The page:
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Fiscal union could solve Europe's debt problems

The euro sign is seen in front of the European Central Bank in Frankfurt am Main, Germany.

Jeremy Hobson: This week is turning into a week of big ideas to solve the debt crisis in Europe. Probably a good thing, because last week was a week of big problems for the eurozone -- including Germany's inability to sell all the bonds it had hoped.

One idea that's emerging this morning is to create a fiscal union to enforce tighter budgets across Europe. Marketplace's Stephen Beard reports.


Stephen Beard: Fiscal union could be drastic. In its extreme form it means turning the 17 counties that use the euro into a kind of United States of Europe. A federal European authority would raise taxes and spend the money throughout the eurozone. That would help smooth the differences between weaker countries like Greece, and stronger ones like Germany.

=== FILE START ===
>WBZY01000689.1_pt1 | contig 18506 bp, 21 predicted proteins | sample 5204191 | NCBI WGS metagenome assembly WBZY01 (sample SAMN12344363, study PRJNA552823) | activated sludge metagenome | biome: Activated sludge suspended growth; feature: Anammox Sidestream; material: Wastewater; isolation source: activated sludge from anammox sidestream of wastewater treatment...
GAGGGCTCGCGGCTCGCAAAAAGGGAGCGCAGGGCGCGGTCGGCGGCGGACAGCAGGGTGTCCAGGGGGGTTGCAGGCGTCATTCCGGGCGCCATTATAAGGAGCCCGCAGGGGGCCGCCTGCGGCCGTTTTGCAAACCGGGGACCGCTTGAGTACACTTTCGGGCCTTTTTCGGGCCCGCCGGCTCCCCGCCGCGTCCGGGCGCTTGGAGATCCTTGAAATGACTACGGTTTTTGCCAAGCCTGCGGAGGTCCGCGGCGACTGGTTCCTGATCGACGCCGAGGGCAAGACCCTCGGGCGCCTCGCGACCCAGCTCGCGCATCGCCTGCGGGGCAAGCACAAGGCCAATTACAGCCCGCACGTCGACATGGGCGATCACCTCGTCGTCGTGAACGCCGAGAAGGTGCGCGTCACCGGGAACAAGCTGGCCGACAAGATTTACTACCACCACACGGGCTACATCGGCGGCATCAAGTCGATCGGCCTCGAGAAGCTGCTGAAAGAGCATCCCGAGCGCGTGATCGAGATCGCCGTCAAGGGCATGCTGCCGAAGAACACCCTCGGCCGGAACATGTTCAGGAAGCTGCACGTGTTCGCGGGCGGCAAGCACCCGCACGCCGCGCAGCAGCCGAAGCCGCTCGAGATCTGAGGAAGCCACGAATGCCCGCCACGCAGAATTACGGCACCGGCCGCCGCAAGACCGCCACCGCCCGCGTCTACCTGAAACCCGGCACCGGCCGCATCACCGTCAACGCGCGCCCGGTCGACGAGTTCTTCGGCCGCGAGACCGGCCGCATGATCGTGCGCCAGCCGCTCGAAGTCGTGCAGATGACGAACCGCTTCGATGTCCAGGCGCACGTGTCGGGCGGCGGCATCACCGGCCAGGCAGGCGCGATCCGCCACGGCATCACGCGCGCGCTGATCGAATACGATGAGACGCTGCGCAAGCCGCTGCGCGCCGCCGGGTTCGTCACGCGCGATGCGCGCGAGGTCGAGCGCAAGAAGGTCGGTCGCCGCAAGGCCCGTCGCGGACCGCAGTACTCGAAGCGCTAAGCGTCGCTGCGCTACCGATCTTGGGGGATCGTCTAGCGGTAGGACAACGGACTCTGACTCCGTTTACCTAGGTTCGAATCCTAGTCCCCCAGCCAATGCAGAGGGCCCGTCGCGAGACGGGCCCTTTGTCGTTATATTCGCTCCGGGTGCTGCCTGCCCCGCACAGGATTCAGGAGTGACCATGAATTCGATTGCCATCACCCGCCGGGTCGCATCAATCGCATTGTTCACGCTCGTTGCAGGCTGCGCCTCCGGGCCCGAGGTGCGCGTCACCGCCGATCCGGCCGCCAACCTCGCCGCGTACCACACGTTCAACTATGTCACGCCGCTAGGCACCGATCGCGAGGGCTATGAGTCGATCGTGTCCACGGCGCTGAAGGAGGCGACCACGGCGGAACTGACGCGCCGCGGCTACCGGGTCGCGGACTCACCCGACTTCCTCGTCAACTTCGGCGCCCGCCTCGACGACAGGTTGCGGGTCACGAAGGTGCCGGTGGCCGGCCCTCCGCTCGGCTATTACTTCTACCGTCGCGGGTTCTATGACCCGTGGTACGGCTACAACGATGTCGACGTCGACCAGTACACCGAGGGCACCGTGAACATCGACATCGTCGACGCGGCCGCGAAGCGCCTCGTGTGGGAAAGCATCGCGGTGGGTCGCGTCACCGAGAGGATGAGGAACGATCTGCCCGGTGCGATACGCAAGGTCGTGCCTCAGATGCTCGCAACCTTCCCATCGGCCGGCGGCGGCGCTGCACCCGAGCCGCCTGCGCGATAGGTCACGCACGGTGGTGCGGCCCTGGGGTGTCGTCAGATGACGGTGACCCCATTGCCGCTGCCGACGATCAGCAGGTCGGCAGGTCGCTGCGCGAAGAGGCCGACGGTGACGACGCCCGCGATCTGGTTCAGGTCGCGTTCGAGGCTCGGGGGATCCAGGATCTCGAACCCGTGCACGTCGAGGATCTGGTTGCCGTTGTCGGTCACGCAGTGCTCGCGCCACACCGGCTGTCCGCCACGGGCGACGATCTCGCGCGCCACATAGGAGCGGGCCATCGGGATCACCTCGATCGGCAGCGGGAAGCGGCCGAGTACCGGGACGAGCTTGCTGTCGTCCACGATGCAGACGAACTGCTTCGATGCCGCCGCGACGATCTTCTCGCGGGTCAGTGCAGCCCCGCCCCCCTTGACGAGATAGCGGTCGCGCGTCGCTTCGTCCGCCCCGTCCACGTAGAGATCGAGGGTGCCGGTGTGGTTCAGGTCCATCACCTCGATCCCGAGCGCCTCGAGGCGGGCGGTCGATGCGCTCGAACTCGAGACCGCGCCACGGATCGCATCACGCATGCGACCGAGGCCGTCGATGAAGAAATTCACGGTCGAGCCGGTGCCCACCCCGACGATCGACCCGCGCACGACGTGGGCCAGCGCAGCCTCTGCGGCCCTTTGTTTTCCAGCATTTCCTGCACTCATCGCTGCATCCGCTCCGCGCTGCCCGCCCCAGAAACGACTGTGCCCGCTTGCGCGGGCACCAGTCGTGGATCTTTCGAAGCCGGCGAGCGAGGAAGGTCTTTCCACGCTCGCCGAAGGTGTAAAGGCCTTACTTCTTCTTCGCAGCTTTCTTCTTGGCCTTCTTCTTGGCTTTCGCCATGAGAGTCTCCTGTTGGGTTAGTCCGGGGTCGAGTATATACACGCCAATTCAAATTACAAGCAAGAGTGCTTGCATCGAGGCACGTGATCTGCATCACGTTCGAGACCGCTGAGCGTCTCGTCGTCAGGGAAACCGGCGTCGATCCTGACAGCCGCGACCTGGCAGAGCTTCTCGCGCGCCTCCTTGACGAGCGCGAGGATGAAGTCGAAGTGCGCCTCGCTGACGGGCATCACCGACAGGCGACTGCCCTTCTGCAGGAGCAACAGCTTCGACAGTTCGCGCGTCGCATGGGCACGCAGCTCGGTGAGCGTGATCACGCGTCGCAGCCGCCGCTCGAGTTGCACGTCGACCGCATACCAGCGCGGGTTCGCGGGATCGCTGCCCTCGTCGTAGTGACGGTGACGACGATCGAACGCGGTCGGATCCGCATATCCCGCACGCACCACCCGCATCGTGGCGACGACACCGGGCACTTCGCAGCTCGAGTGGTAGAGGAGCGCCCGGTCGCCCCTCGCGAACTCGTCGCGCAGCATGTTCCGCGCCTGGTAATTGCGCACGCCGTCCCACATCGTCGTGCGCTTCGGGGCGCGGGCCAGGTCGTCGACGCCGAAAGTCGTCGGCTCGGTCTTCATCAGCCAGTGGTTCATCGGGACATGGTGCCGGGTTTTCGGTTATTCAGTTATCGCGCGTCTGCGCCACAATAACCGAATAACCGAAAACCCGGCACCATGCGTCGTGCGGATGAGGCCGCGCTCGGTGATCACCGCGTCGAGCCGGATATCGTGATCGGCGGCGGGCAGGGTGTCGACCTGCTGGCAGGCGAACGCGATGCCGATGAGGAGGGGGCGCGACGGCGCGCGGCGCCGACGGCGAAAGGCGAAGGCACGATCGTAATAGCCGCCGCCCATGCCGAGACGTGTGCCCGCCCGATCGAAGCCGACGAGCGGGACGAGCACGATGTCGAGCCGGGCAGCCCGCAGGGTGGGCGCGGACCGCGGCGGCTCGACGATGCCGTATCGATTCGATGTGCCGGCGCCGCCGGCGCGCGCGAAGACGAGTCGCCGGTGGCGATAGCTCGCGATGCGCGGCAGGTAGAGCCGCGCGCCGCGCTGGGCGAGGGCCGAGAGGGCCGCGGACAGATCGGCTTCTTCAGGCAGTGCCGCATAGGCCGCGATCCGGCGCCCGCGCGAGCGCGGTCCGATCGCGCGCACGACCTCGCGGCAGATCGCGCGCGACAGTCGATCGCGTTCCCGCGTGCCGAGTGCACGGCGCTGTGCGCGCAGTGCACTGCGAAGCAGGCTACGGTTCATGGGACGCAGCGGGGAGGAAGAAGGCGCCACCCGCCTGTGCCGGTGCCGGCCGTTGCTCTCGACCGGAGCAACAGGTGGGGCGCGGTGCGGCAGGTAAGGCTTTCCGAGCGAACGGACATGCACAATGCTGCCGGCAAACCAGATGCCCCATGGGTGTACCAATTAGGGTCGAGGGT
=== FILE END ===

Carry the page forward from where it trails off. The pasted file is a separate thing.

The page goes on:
But James Goundry of IHS Global Insight says absolute fiscal union would only work if Europe was more like America with one overall identity across the 17 euro member states.

James Goundry: The citizens of these countries are not happy to be spending money on other citizens from different member states. If there was one European identity , I think it would be much easier to have one absolute fiscal union.

He says the reality is that Germans regard themselves as German first and European second; and the same goes for other member countries. He believes a very much weaker form of fiscal union is under discussion, but because it is much weaker it may not be enough to reassure investors.

In London I'm Stephen Beard for Marketplace.

About the author

Stephen Beard is the European bureau chief and provides daily coverage of Europe’s business and economic developments for the entire Marketplace portfolio.

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